We love Slack because we are distributed (I work on a team that spans eight time zones) and being in touch so much helps us stay productive (usually). We also love Slack because it’s extensible. I’ve built a few bots here at SparkPost using the botkit library to help us run standups and to help out our developer advocacy team. I thought it would be fun to share our approach to building, testing, and deploying our Slack bots.
At SparkPost our mantra is “API first”, which is really another way of saying “humans first.” We work very hard to build clean, well-designed APIs that are consistent over time. And we do that because we know as developers that’s what makes our lives easier. So even for our internal tools, our guiding design principle is “what will make this the best tool for this person to use?”
For bots I am usually asking: What makes this command easy to remember? Is the phrasing/syntax similar to other commands or tools the user is used to? Will the users like something straightforward (@bot award a point to @user), or will they prefer something a little quirky (@bot pointify @user)? Maybe both!? Then I sketch out what all the interactions will be. Only after I know how the bot will behave and how people will interact with it will I start writing code.
Humans are great, the best really. If you’re a human, you’re A+ in my book. But robots are also awesome, and they are especially good at the boring repetitive tasks we humans don’t like and tend to mess up. That’s why we automate things like testing and linting to make sure our code quality stays high and unbroken.
For our bots, I set up a TravisCI continuous integration server that runs linting checks and tests on every pull request and every code push. I also add automated checks ensuring code coverage doesn’t drop (otherwise it’s just too tempting to not write your tests 😉 ). Pull requests aren’t merged in unless they pass CI. And once a PR is merged to master, we run it through CI again to make sure there are no regressions introduced by the merge. If the CI passes, the code is automatically deployed to a staging environment.
By automating so many rote tasks, we can have a lot of confidence that our code works and that new features aren’t going to cause regressions in our existing ones. But if I learned anything from Wall-E, it’s that robots can’t do everything by themselves.
Then Humans Again
Automated tests and linting are great, but they won’t notice things like inefficient code paths (I’m looking at you nested for loops). And 100% test coverage is an awesome goal, but that’s only one metric for test quality. Tests can cover 100% of your code without meaningfully testing anything or they can miss important edge cases (like error handling at the end of a promise chain). That’s why every line of code (including tests) is reviewed by another person. Our reviews are conversations, not just throwing code over a wall. Having another perspective can be invaluable. A lot of time, as a programmer I’m focused on the microscopic world of lines of code. A reviewer has a chance to step back and look more holistically, catching something that I might miss. Once the code review is done, we start our user acceptance testing to get more feedback from a non-technical point of view.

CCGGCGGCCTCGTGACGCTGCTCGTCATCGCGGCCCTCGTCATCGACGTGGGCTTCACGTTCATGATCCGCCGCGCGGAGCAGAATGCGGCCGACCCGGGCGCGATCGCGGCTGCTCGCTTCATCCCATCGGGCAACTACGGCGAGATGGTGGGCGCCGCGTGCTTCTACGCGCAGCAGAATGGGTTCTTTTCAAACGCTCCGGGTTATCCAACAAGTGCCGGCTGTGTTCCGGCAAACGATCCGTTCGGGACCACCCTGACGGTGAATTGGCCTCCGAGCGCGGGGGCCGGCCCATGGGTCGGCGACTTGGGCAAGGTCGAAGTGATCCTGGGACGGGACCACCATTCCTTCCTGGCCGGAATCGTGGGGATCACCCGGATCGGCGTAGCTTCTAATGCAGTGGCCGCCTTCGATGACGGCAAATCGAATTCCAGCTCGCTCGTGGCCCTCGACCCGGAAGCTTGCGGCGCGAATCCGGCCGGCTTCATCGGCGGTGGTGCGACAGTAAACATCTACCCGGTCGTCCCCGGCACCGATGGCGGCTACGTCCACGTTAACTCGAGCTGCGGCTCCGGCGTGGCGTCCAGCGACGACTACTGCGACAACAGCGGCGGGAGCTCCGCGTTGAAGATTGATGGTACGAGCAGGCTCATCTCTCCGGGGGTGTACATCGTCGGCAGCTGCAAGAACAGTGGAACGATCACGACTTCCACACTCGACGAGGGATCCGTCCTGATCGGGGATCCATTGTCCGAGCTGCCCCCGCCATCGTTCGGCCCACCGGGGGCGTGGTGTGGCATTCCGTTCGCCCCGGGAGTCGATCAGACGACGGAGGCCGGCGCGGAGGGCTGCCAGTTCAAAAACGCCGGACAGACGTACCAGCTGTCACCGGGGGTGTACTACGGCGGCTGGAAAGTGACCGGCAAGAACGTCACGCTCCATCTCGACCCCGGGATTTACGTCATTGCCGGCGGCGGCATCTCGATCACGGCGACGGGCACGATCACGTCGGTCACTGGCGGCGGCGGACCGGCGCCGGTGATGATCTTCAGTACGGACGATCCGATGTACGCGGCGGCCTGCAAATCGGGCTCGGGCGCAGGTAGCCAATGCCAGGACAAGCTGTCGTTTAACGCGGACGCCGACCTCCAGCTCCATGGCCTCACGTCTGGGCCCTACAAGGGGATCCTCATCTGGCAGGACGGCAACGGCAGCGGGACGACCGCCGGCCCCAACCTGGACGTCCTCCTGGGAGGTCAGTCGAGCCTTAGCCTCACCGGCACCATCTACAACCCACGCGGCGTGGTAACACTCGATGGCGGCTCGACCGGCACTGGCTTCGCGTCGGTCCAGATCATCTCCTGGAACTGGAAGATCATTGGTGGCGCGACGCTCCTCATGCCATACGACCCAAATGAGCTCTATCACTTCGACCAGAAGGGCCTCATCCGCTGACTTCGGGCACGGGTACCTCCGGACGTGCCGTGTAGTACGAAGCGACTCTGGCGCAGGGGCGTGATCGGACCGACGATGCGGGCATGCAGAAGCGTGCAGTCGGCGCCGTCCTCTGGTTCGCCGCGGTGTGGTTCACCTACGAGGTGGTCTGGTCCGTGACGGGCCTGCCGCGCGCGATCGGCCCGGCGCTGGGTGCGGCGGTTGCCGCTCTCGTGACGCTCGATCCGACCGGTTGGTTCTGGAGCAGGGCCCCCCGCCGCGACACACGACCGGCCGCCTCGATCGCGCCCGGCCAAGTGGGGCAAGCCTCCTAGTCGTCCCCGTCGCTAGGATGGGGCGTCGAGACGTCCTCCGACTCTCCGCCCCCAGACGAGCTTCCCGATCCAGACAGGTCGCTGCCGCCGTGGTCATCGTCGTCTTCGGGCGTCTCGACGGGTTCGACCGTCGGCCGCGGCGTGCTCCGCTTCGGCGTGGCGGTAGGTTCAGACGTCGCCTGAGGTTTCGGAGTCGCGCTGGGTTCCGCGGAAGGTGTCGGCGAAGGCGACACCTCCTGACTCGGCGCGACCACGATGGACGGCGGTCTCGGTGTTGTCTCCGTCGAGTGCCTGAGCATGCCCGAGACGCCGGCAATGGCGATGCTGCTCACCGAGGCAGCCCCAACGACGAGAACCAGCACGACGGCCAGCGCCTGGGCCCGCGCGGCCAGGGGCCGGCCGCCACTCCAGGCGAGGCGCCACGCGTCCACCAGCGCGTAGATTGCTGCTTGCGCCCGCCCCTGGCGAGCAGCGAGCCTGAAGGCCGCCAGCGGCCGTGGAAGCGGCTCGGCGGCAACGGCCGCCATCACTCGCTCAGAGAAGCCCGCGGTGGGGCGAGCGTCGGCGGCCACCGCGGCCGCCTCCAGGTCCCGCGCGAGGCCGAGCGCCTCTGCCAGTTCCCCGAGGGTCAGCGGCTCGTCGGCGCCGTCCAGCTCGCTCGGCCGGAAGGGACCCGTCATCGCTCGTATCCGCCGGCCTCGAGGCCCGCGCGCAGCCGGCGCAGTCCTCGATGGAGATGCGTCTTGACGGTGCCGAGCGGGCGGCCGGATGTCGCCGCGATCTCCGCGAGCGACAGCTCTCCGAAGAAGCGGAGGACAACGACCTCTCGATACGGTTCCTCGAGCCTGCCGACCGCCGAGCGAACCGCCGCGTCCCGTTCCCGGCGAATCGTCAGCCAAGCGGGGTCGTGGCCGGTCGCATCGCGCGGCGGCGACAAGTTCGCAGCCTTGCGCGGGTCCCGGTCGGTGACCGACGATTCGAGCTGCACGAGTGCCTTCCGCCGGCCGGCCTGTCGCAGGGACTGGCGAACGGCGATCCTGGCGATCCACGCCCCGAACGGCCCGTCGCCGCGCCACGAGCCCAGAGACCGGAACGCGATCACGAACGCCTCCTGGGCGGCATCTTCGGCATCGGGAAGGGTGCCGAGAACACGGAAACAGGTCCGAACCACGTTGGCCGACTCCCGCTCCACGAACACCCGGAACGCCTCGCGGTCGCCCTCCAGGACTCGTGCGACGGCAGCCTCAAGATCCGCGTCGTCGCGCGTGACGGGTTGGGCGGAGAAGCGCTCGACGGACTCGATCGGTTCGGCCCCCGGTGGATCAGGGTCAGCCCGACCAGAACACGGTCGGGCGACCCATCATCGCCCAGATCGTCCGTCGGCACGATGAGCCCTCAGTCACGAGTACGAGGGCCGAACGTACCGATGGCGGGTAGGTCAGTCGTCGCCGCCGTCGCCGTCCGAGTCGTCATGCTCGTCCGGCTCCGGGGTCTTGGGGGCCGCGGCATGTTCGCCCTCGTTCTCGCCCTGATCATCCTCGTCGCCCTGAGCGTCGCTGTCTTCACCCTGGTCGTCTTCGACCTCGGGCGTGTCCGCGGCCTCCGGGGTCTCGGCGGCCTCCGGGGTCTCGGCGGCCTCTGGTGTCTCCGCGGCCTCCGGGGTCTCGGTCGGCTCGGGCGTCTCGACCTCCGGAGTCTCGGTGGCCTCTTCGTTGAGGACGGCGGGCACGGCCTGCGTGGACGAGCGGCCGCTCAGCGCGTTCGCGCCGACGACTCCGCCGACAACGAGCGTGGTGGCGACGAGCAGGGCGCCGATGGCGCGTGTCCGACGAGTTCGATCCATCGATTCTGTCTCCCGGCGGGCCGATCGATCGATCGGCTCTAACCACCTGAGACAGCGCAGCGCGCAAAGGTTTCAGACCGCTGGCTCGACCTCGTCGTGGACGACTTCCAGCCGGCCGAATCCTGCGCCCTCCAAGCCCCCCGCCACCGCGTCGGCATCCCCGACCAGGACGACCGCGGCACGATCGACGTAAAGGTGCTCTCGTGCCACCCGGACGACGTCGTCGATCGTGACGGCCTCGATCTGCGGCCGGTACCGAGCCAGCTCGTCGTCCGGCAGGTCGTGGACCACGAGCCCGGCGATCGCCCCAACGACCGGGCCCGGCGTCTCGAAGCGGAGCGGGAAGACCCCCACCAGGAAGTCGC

It’s important to get feedback as early as possible, this prevents churn later down the road. For our bots I ship one command at a time, complete with tests and docs, and review the changes with a few key users. I want to make sure that everything works for our users. At that point it’s easy to iterate quickly because we have focused feedback.
We have private channels dedicated to user testing staging bots, but you could easily set up a separate Slack team for testing if you don’t someone to stumble on your not-ready-for-primetime bot.
Back to Bots: Automate Shipping
We host our bots on Heroku. We create two apps: one for staging and one for prod. Once a bot passes user acceptance testing in staging, we promote the app to prod using Heroku Pipelines. One of the nice features of pipelines is the same slug we tested in staging is the one that gets deployed to production; there’s no recompilation or re-installation of dependencies. Shipping the same artifact we test keeps our confidence in our bot high, which is good because people are not happy when Slack doesn’t work. If you want to anger someone on the internet, just take away their ability to post cat GIFs.
The Long Way is the Short Way
It’s funny, you would think that all this process outside of coding would slow us down. Taking time to sketch the user interface, writing tests, reviewing code, building automation workflows and talking with people. But we’ve found the opposite to be true. Including people early on, and taking time to build automated tools help us ship more features faster. One of my mentors used to tell me “the long way is the short way.” By investing time and effort up front, we deliver a high quality product that is exactly what our users want: a bot that will show them GIFs of guacamole whenever they want.